What is a Certificate of Confidentiality and will I need one for our study?

Certificates of Confidentiality are issued by the National Institutes of Health (NIH) to protect identifiable research information from forced disclosure. They allow the investigator and others who have access to research records to refuse to disclose identifying information on research participants in any civil, criminal, administrative, legislative, or other proceeding, whether at the federal, state, or local level. Certificates of Confidentiality may be granted for studies collecting information that, if disclosed, could have adverse consequences for subjects or damage their financial standing, employability, insurability, or reputation. By protecting researchers and institutions from being compelled to disclose information that would identify research subjects, Certificates of Confidentiality help achieve the research objectives and promote participation in studies by assuring confidentiality and privacy to participants. For more information, see link below.

http://grants.nih.gov/grants/policy/coc/

Certificates of Confidentiality constitute an important tool to protect the privacy of research study participants. Thus, NIH would like to encourage their appropriate use. NIH is making information widely available to investigators working on sensitive biomedical, behavioral, clinical or other types of research at this Certificate Kiosk. Information may get added to this site periodically. Readers are encouraged to check back periodically.

What do I do If I have a question about Financial Conflict of Interest (FCOI)?

The NIH is committed to preserving the public’s trust that the research supported by us is conducted without bias and with the highest scientific and ethical standards. We believe that strengthening the existing regulations on managing financial conflicts of interest is key to assuring the public that NIH and the institutions we support are taking a rigorous approach to managing the essential relationships between the government, federally-funded research institutions, and the private sector.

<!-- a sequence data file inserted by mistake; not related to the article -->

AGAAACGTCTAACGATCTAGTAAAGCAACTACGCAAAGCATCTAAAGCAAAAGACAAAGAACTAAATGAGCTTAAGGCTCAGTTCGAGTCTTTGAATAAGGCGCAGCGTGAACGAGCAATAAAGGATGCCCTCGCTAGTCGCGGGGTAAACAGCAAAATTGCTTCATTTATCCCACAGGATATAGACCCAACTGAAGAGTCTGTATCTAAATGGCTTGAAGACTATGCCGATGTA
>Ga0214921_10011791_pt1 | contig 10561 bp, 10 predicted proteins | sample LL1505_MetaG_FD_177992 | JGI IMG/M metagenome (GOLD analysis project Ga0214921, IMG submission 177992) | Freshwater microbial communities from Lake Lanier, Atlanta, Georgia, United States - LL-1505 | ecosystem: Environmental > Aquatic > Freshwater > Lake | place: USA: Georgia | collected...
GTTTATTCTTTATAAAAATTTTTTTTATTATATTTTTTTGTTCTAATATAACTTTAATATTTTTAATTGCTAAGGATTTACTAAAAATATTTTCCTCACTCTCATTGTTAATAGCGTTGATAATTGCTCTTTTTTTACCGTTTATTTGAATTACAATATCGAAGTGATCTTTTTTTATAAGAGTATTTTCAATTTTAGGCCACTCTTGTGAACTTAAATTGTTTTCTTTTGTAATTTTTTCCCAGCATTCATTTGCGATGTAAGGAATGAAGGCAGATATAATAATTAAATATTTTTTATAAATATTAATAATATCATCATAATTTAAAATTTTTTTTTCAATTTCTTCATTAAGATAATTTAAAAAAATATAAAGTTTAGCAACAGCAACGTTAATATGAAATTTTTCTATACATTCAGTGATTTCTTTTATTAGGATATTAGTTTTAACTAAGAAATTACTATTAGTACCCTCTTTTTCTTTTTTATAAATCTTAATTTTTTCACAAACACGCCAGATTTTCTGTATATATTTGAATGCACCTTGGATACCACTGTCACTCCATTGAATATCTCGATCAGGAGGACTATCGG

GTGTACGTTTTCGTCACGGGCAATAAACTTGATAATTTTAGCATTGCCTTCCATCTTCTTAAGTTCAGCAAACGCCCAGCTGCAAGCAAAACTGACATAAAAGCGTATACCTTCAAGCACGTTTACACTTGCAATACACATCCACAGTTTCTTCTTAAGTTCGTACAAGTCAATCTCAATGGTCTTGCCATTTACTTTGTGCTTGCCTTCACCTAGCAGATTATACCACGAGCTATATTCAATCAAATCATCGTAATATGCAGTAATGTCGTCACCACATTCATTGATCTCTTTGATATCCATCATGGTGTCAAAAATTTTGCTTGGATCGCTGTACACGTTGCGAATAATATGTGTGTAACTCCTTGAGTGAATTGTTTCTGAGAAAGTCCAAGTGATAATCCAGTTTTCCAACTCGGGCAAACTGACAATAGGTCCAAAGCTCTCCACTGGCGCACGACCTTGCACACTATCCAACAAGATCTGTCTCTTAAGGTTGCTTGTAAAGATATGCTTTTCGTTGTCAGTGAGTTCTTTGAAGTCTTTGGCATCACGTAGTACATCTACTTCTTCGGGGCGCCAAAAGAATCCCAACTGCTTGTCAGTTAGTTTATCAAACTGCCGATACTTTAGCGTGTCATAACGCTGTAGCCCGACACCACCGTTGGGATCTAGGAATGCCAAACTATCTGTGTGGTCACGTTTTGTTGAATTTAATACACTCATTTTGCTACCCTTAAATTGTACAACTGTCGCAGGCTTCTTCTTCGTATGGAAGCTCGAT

The latest information about FCOI may be obtained from the NIH website at:
http://grants.nih.gov/grants/policy/coi/

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Training Opportunities

If I have nearly completed or recently completed my doctorate, what are the next steps in the research career path?

There is no one "right way" to build a research career since individuals follow different paths to their doctorates and need to consider different priorities and explore different opportunities in planning their futures. While each individual must determine their own best research training and grants path, a full progression to a research program, for a beginner, could include the following sequence: predoctoral traineeship (F31 or T32)--> postdoctoral traineeship (F32 or T32)--> career development (K Series) award --> research (R Series) awards.

For all new doctoral program graduates, the first step is to publish dissertation findings in a peer reviewed journal. Disseminating the findings demonstrates a commitment to the full research process. Research training beyond the doctorate is strongly recommended. NIH offers a number of research training and career development options that provide a continuum of opportunities for beginning investigators. The characteristics of these mechanisms are described below. If you have questions about your eligibility or about which training mechanism may be best for you, contact Dr. David Banks.